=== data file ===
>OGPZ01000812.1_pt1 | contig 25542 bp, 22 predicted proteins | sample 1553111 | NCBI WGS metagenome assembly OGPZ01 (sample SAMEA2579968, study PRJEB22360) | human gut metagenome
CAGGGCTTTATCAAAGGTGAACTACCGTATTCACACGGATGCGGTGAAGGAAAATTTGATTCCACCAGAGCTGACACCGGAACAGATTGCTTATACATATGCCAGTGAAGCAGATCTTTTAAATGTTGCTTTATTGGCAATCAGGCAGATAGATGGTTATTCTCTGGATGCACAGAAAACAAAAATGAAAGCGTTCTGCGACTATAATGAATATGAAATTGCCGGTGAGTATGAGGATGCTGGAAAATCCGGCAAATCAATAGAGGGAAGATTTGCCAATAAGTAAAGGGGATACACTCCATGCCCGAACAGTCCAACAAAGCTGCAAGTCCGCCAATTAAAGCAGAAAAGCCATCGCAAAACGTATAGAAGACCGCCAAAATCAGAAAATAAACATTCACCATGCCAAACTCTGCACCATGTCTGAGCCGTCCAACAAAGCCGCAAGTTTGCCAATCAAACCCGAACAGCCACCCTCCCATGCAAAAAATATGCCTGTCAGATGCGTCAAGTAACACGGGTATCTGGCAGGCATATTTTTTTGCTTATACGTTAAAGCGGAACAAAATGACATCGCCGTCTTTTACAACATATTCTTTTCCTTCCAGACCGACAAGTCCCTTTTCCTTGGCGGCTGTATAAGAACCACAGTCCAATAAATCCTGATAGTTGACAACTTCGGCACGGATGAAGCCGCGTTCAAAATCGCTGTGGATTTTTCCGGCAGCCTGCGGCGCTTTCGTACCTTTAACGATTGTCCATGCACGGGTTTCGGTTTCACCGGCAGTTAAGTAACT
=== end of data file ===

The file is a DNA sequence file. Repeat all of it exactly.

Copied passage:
>OGPZ01000812.1_pt1 | contig 25542 bp, 22 predicted proteins | sample 1553111 | NCBI WGS metagenome assembly OGPZ01 (sample SAMEA2579968, study PRJEB22360) | human gut metagenome
CAGGGCTTTATCAAAGGTGAACTACCGTATTCACACGGATGCGGTGAAGGAAAATTTGATTCCACCAGAGCTGACACCGGAACAGATTGCTTATACATATGCCAGTGAAGCAGATCTTTTAAATGTTGCTTTATTGGCAATCAGGCAGATAGATGGTTATTCTCTGGATGCACAGAAAACAAAAATGAAAGCGTTCTGCGACTATAATGAATATGAAATTGCCGGTGAGTATGAGGATGCTGGAAAATCCGGCAAATCAATAGAGGGAAGATTTGCCAATAAGTAAAGGGGATACACTCCATGCCCGAACAGTCCAACAAAGCTGCAAGTCCGCCAATTAAAGCAGAAAAGCCATCGCAAAACGTATAGAAGACCGCCAAAATCAGAAAATAAACATTCACCATGCCAAACTCTGCACCATGTCTGAGCCGTCCAACAAAGCCGCAAGTTTGCCAATCAAACCCGAACAGCCACCCTCCCATGCAAAAAATATGCCTGTCAGATGCGTCAAGTAACACGGGTATCTGGCAGGCATATTTTTTTGCTTATACGTTAAAGCGGAACAAAATGACATCGCCGTCTTTTACAACATATTCTTTTCCTTCCAGACCGACAAGTCCCTTTTCCTTGGCGGCTGTATAAGAACCACAGTCCAATAAATCCTGATAGTTGACAACTTCGGCACGGATGAAGCCGCGTTCAAAATCGCTGTGGATTTTTCCGGCAGCCTGCGGCGCTTTCGTACCTTTAACGATTGTCCATGCACGGGTTTCGGTTTCACCGGCAGTTAAGTAACT